The present monetary needs of the world*140 are given herewith, in order to show that this abundance of gold furnishes an amount far beyond the monetary demand of $4,068,800,000 for the world, and, allowing for the estimated non-monetary consumption in the arts, yet leaves an enormous surplus. Supposing that only $2,000,000,000 of gold existed in 1850, this sum, plus the production in 1850-1895, makes nearly $7,900,000,000 to be accounted for. Taking the annual consumption in the arts for 1895 (which is absurdly high for earlier years) or $60,000,000 as true for all the 45 years since 1850—or $2,700,000,000 in all—the total monetary and non-monetary demand thus amounts to $6,700,000,000, leaving a surplus still unaccounted for of $1,200,000,000.
Notes for this chapter
The gold in the Netherlands Bank having seriously declined in amount, in April, 1384, the Government gave the bank permission to sell twenty-five millions of silver gulden at the market price. The power to sell accomplished the purpose, and actual sale has not taken place, the gold reserve of about $25,000,000 remaining intact.
For the details of the treaty, see Appendix, iv.
"Annuario Statistico Italiano," 1878, Parte Prima, pp. 144-147.
"A forced circulation was given to the notes of the National Bank of the Kingdom of Italy, and to the notes of the Bank of Sicily and of the Bank of Naples, in Sicily and in the Neapolitan provinces respectively. At the same time the National Bank advanced to the Government a loan of 250 million lire for the purpose of carrying on the war. Later in the month the forced circulation was further extended to the notes of the National Bank of Tuscany, and of the Tuscan Bank of Credit within the Tuscan provinces."—A. B. Houghton, "Italian Finances from 1860-1884," Quar. Journ. of Econ., 1889, pp. 245, 246.
Houghton, ibid., p. 245.
See also Say, "Dictionnaire des Finances," i, p. 1304.
The "consorzio" was made up of the five former banks of issue and the Roman Bank—viz., Banca Nazionale del Regno d'Italia, Banca Nazionale Toscana, Banca Romana, Banca Toscana di Credito, Banca di Napoli, and Banca di Sicilia. Instead of the old state note issues, the "consorzio" would furnish the state one billion lire, of ½, 1, 2, 5, 10, and 20 lire notes, printed on white paper, inconvertible, and having a forced circulation. The banks were jointly responsible for the notes; but the state deposited with them an equivalent value in rentes.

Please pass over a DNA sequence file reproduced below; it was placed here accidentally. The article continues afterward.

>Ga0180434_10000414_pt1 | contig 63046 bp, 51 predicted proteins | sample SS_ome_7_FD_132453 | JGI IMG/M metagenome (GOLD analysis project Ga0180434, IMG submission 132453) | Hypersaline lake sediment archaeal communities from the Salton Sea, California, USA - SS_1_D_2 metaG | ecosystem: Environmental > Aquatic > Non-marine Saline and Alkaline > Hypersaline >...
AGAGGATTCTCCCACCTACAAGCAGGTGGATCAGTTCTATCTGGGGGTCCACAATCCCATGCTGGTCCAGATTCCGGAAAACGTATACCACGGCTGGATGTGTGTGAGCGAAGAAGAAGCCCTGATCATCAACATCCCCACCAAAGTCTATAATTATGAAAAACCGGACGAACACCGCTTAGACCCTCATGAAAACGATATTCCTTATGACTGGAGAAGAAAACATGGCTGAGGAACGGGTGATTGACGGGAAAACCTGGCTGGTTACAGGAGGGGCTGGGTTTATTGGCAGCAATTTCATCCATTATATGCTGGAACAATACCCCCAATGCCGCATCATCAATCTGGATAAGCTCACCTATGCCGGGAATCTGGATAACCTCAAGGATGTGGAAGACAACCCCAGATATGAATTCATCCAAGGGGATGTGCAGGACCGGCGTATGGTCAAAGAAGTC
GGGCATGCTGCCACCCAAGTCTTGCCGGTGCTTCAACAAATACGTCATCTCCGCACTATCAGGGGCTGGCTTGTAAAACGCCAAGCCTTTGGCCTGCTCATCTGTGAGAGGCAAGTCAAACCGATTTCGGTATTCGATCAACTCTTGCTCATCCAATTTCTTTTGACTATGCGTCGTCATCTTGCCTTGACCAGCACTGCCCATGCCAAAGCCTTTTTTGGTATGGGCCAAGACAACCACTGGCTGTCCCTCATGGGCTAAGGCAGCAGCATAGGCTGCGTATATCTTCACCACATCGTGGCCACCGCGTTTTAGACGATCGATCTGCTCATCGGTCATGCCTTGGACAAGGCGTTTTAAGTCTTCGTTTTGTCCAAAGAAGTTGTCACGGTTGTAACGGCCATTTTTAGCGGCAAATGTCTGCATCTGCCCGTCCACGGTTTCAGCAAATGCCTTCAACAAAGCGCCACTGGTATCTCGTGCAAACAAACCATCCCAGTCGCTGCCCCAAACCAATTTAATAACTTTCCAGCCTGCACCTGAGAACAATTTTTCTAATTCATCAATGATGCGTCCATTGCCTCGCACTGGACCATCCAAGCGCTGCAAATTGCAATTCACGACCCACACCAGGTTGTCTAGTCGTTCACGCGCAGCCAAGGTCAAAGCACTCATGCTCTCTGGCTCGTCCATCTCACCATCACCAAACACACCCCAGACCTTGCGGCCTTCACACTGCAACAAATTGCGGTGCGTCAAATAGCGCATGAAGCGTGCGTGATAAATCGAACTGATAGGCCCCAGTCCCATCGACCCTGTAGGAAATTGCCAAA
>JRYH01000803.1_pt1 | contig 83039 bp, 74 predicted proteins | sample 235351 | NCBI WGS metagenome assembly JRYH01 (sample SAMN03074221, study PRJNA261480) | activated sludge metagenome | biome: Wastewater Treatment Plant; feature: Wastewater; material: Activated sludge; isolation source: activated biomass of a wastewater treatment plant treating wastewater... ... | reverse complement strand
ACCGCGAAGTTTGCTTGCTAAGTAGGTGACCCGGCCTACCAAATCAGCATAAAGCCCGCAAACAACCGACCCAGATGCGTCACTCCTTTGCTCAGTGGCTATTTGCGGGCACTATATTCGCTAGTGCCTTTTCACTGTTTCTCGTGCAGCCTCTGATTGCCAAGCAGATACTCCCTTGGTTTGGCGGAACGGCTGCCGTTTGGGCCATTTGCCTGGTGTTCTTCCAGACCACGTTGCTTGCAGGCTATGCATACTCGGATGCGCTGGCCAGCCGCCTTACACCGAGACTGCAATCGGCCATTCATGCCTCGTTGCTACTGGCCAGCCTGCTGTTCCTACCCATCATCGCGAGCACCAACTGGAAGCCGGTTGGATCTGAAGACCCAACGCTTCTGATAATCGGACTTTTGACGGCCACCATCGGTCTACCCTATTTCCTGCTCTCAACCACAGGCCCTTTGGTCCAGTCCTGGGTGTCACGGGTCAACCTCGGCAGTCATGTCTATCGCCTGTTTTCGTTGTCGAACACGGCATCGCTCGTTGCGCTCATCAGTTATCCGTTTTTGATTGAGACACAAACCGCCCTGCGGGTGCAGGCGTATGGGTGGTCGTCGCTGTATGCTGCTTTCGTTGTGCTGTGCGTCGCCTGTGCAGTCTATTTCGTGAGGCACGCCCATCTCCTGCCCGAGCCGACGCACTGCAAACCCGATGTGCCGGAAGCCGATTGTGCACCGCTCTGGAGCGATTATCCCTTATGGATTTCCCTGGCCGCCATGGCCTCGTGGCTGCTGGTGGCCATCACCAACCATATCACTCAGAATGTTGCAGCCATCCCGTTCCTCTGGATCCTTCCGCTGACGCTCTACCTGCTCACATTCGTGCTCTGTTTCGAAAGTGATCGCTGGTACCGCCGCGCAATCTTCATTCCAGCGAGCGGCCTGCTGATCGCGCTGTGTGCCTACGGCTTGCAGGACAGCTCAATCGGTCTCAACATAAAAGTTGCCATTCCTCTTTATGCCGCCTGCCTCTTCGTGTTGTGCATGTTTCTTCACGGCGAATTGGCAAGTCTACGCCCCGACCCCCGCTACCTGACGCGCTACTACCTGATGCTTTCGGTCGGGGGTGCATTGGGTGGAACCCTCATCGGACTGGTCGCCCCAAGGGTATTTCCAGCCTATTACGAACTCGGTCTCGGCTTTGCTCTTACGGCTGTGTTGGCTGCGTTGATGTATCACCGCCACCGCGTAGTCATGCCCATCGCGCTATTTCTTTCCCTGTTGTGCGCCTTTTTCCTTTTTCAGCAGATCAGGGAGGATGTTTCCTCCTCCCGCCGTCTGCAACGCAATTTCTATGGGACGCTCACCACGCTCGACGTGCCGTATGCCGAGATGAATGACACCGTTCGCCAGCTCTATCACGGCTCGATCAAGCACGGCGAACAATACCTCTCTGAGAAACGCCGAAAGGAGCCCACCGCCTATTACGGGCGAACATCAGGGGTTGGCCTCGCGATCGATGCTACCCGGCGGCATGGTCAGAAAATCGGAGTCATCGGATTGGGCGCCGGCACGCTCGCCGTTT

The banks continued to issue notes on their own account, on colored paper, in denominations of 50, 100, 200, 500, and 1,000 lire, redeemable in "consorzio" notes or specie, but limited in amount. See Say, ibid., p. 1305; Kaufmann, ibid., p. 144; Houghton, ibid., p. 375, 376.
1867, Ferrara; 1869, Cambray-Digny; 1870, Sella; 1877, Depretis; 1878, Seismitt-Doda; 1881, Magliani.
Wages had increased from 100 in 1862 to 136.99 in 1814, and to 144.08 in 1878, while prices were much lower in 1878 than in 1865.
"Annuario," 1892, pp. 866-869.
The exposé, or report, accompanying this plan is one of the most valuable documents in monetary literature relating to the experiences of a country with a depreciated paper. See "Bulletin de Statistique et de Législation comparée," 1881, pp. 162-167, 251-258, 341-347, and 429-434.
The ½, 1, 2, and 5 lire notes were to be withdrawn and canceled, making altogether about 315 million lire. After they were retired, notes of other denominations were to be withdrawn in like manner until the amount of 600 was reached. It will be observed that this plan prepared the way for a metallic subsidiary money, while redeemable paper was to form the rest of the circulation.
It was estimated that about 1880 the treasury held 44 million lire of silver, and private persons held perhaps 127 million, or only about $34,000,000 in all.
The index numbers of the Aldrich Senate Report, vol. i, p. 99, give United States prices as follows:
"London Economist," December 10, 1881, p. 1517/
The gold was obtained as follows from—
"London Economist," 1883, p. 258.
Houghton, ibid., p. 402.
R. Dalla Volta, "Journal of Political Economy," 1893, pp. 1-25.
F. von Wieser, "Specie Payments in Austria," "Journal of Political Economy," June, 1893, pp. 397, 398.
For this and other points, see the "Report of the Special Commission of the Upper House on the Bills for regulating the Standard of Value and Conversion Parts of the Public Debt," translated in Quar. Journ. of Econ., January, 1893, p. 225.